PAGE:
With Its Stock Up 32%, Sonos Mastered Its IPO. Now Comes the Hard Part

Sonos ended its first day of trading at Nasdaq with its share prices up more than 32% over this morning’s opening price, with a share price of $19.91 at the close of markets. It’s a successful IPO for the smart speaker maker, which now has to adjust to public company life.

“It doesn’t really change anything for our strategy, for our product roadmap perspective,” said Sonos VP of corporate finance Michael Groeninger, trying to downplay the effect the IPO will have on the company. In a conversation with Variety this morning, he argued that the public listing was merely “a different ownership vehicle” for the company.

“It’s not going to change our mission,” agreed Sonos chief product officer Nick Millington.

For more on Sonos, read our recent feature story: How Smart-Speaker Maker Sonos Plans to Take on Apple, Google and Amazon

However, being a public company also comes with a much bigger spotlight for Sonos, which booked revenues of $992.5 million in 2017. That’s not necessarily a bad thing. The added press that comes with the IPO will lead to more people becoming familiar with the brand, which can potentially help it sell more product. “Sonos has been a relatively quiet company,” said Groeninger. “An IPO does raise a company’s profile.”

It also invites more scrutiny, and makes the company’s valuation more susceptible to external factors, even politics. The Trump administration’s trade wars will likely be on investors minds for some time to come, with a recent report indicating that Sonos speakers could be subject to a 10% tariff. Groeninger acknowledged Thursday that tariffs could have a short-term impact on Sonos. “We are certainly watching it,” he said. “We don’t believe tariffs will be good for consumers.” However, he expressed confidence that there wouldn’t be a long-term impact.

The bigger challenge for Sonos will be to tell investors its story, which includes convincing them that it won’t be another GoPro. The old adage that hardware is hard does apply ever more so to companies that have decided to go public, and there are plenty of examples of hardware makers who haven’t fared so well, including the struggling action cam maker.

“We really struggled to find comparable companies,” admitted Groeninger Thursday. “We are a very unconventional consumer electronics company.”

Sonos has separated itself from some of its competition by investing into the production of long-lasting products; the company proudly still supports its very first streaming music adapter, which shipped all the way back in 2005. That has been a boon for consumers. One of the challenges Sonos is facing now is that it has to explain investors why it doesn’t nudge consumers towards upgrading their devices every two to three years.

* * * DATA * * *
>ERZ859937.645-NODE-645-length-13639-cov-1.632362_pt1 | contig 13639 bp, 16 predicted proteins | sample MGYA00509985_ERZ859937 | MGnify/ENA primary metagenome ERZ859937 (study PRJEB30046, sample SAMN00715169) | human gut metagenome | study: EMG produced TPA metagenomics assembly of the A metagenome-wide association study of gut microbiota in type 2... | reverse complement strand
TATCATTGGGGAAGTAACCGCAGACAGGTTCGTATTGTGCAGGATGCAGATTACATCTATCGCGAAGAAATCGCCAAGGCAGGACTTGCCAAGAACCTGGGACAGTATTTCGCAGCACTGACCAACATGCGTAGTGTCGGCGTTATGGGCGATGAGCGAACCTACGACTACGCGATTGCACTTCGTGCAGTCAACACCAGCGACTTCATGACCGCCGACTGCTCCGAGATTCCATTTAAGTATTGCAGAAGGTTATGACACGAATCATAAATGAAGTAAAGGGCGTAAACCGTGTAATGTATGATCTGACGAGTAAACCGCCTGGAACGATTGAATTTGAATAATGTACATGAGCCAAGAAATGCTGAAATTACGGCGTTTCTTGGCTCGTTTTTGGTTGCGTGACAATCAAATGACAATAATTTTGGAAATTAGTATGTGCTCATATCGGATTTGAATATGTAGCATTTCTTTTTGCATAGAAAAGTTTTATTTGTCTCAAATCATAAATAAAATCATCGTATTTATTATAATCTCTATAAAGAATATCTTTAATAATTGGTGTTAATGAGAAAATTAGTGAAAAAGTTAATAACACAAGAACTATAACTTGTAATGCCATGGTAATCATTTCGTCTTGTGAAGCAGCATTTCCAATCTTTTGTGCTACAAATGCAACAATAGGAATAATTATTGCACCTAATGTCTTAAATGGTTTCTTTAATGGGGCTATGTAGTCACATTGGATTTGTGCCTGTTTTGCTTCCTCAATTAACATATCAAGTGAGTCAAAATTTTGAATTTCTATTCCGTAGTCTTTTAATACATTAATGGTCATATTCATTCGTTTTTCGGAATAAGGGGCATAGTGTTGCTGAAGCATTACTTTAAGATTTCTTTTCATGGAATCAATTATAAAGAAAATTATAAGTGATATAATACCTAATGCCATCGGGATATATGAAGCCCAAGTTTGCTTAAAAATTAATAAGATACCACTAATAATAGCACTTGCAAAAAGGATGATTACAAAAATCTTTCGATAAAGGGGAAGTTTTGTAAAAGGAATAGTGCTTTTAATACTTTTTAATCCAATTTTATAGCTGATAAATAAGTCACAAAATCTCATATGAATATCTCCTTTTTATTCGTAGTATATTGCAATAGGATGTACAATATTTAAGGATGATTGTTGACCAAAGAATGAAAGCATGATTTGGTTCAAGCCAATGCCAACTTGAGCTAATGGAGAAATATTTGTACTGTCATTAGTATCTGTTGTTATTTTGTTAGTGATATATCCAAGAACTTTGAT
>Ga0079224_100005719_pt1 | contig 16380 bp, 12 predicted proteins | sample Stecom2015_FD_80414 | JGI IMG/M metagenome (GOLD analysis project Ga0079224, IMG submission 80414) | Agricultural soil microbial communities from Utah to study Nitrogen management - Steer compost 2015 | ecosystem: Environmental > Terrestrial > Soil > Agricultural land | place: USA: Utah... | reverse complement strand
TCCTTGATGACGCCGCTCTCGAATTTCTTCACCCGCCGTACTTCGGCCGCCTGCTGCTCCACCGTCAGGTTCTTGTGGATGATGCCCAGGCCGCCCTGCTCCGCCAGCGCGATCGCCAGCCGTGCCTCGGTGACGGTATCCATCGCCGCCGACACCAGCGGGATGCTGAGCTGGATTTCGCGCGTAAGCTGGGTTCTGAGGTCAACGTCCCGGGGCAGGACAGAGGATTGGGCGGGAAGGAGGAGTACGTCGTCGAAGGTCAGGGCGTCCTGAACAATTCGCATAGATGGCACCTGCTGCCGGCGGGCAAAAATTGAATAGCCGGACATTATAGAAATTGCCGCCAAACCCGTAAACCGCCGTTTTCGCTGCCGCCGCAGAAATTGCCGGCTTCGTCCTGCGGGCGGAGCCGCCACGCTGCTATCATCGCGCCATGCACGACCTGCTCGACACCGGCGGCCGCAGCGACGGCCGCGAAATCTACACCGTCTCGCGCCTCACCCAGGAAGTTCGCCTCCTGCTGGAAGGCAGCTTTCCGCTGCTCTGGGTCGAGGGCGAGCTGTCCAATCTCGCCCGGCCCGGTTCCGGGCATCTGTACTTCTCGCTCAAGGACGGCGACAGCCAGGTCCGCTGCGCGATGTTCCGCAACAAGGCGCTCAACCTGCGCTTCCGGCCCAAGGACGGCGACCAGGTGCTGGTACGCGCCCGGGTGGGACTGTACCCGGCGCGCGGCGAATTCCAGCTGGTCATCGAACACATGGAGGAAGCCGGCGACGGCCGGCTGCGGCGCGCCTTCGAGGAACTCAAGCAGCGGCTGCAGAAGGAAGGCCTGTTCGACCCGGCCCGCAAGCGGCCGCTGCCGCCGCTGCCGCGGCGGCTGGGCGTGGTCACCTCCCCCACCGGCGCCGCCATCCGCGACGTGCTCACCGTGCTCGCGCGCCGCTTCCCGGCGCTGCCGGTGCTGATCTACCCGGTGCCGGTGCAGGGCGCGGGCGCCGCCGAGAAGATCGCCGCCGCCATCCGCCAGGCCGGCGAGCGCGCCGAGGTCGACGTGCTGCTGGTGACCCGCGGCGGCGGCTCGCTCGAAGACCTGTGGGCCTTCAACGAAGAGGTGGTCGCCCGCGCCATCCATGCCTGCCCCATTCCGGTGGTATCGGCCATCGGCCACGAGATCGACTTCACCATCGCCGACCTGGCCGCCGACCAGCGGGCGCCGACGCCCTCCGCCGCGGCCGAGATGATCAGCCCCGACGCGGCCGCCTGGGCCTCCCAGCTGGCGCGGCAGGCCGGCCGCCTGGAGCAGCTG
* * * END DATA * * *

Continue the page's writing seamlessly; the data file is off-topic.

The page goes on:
“We are not trying to chase growth,” Groeninger said. “Our strategy is about sustainable, profitable growth.”

Another big part of the story Sonos has to tell investors going forward is how it is different from Google, Apple and Amazon, all of which are making their own speakers. What’s more, Sonos cooperates with all of them, and has integrated Amazon’s Alexa voice control and Apple’s Airplay 2 wireless streaming technology into its speakers. It has also announced support for Google Assistant, which it is looking to add “by the end of the year,” according to Millington.

Sonos has in recent months focused on positioning its products as a kind of Switzerland, telling consumers that they will eventually be able to pick and choose the voice assistant of their liking to interact with on voice-enabled Sonos speakers.

Burt as the company adds more of these third-party services to its speakers, another part of that story is starting to emerge, one that has perhaps not gotten enough attention: Sonos has built its own software platform, capable of interacting with third-party products and services, while at the same time still connecting legacy hardware.

One example: When it launched support for Apple’s Airplay 2 format in recent weeks, it could only bring the technology to a few of its most recent speakers. But anyone who has one of those new speakers can still use Airplay 2 to blast music on their home’s entire Sonos setup, even if that setup includes 13-year-old Sonos hardware — all thanks to the software layer built by the company.

Said Millington: “Sonos is a system of products that work together.”

That’s a powerful argument for consumers looking to jump onto the multiroom audio, voice control and IoT bandwagon, especially as standards are still evolving. The next few quarters will tell whether investors see the value in it as well.

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